Escape

In order to understand how the Asian species has been able to establish itself in Europe so swiftly and decimate the native ladybird population, PhD student Lidwien Raak from Wageningen University and researcher Marieke de Lange from Alterra, part of Wageningen UR, conducted research into the biology of this invasion. They carried out experiments on both native and Asian ladybird species. Previous laboratory tests had shown that the Asian ladybird would always win a physical fight between the two species. But the researchers from Wageningen wanted to know whether this was also true in the wild. They were keen to discover how often they encounter each other, and whether the native ladybirds could escape. The two devised a clever experiment whereby native and foreign ladybirds were placed on the leaves of lime saplings. Their behaviour was monitored for many hours. The long-term observations generated clear data that is at odds with the results of laboratory experiments. They found that native ladybirds often manage to escape their Asian counterparts by running away or dropping to the ground when under attack. However, if their attempts fail, the highly aggressive Asian ladybirds will devour the two European species and the native Dutch species. This goes a long way to explaining the success of this foreign insect.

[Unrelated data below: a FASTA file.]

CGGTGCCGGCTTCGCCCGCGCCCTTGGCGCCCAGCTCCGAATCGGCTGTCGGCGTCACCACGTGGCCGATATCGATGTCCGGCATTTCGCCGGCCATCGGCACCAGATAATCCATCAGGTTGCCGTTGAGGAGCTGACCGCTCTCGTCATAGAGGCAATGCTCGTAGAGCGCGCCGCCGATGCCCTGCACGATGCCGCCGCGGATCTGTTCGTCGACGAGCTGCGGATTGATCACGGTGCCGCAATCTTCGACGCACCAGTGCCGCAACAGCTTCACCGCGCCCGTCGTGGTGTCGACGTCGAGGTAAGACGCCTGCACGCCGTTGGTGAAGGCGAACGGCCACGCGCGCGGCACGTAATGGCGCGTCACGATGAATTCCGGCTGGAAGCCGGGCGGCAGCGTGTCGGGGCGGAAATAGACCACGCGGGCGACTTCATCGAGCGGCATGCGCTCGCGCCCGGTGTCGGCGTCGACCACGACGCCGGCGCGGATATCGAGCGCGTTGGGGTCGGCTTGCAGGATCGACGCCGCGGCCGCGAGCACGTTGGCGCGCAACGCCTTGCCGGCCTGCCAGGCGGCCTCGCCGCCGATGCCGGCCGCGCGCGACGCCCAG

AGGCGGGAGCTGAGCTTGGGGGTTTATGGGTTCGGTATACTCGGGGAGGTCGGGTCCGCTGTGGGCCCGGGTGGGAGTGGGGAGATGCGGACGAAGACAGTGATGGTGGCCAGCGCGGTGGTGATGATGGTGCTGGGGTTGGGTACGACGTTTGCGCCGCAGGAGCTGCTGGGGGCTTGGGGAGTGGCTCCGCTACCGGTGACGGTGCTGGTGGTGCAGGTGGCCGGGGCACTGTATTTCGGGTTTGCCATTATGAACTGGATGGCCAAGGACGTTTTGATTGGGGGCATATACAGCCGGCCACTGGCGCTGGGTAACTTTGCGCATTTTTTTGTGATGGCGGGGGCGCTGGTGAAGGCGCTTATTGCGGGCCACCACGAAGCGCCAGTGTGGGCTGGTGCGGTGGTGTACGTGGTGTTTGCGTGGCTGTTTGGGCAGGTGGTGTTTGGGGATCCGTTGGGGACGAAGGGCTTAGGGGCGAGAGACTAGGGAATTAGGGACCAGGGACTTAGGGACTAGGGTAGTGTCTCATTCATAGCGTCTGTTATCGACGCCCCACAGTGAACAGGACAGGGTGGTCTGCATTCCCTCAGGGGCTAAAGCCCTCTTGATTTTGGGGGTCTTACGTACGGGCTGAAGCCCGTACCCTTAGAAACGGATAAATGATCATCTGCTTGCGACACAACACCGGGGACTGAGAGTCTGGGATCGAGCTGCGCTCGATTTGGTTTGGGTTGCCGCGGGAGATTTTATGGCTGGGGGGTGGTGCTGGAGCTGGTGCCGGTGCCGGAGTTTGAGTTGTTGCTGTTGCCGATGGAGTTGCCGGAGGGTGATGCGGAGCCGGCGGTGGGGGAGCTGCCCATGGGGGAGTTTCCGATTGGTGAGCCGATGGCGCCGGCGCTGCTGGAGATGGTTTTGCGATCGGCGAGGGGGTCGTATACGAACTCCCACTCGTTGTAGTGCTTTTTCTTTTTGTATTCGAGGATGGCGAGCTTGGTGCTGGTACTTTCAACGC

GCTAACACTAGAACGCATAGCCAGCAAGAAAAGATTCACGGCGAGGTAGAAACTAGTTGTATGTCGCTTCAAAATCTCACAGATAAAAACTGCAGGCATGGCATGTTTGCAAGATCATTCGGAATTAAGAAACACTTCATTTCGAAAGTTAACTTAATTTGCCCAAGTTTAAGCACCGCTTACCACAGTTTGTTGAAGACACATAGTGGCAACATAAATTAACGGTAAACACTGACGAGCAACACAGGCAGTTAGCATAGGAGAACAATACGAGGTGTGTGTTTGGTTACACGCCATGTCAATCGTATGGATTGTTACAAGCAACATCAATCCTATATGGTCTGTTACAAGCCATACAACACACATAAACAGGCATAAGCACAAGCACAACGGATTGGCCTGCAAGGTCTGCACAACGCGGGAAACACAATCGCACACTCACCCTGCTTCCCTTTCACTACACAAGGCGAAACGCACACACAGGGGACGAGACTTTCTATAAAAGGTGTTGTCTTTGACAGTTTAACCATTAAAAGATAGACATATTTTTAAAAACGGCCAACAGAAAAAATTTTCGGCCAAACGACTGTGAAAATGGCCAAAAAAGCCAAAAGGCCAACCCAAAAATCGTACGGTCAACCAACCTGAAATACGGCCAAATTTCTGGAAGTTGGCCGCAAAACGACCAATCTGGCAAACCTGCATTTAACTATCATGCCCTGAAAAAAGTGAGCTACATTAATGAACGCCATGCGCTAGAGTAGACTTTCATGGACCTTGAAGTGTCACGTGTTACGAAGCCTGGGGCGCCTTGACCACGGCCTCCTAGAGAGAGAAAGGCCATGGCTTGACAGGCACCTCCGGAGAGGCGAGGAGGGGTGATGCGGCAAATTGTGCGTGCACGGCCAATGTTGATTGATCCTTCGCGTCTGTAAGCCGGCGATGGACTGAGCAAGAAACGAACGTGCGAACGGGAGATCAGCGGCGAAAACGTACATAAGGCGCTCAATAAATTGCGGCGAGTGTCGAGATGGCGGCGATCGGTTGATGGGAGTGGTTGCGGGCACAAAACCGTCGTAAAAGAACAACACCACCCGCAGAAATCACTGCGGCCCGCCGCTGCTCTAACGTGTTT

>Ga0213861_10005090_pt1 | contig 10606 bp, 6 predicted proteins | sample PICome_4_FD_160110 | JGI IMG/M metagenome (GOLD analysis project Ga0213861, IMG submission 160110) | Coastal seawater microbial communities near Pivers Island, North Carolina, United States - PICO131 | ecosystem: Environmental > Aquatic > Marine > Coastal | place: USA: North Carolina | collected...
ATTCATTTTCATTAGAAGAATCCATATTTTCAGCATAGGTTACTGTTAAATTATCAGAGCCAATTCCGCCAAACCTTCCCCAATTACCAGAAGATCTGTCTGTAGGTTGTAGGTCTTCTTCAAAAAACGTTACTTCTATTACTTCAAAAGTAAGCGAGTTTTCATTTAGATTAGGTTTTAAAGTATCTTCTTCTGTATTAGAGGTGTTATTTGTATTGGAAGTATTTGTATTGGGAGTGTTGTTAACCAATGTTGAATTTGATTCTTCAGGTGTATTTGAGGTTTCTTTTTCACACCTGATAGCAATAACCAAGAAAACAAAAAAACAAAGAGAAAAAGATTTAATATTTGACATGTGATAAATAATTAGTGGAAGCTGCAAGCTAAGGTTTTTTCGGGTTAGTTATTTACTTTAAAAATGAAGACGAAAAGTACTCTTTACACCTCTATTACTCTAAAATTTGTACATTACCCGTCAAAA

Banned

On discovering that introducing Asian ladybirds had been a mistake, use of these insects in Europe was banned. Unfortunately, populations had already become well-established in many European countries. The best way to tackle the nuisance caused by non-native animals and plants is to introduce natural enemies. But this too can be a risky business, which is why the Netherlands has asked Wageningen University and the Plant Protection Service to draw up an environmental risk analysis for the natural enemies of non-native species.


Story Source:

The above story is based on materials provided by Wageningen University and Research Centre. Note: Materials may be edited for content and length.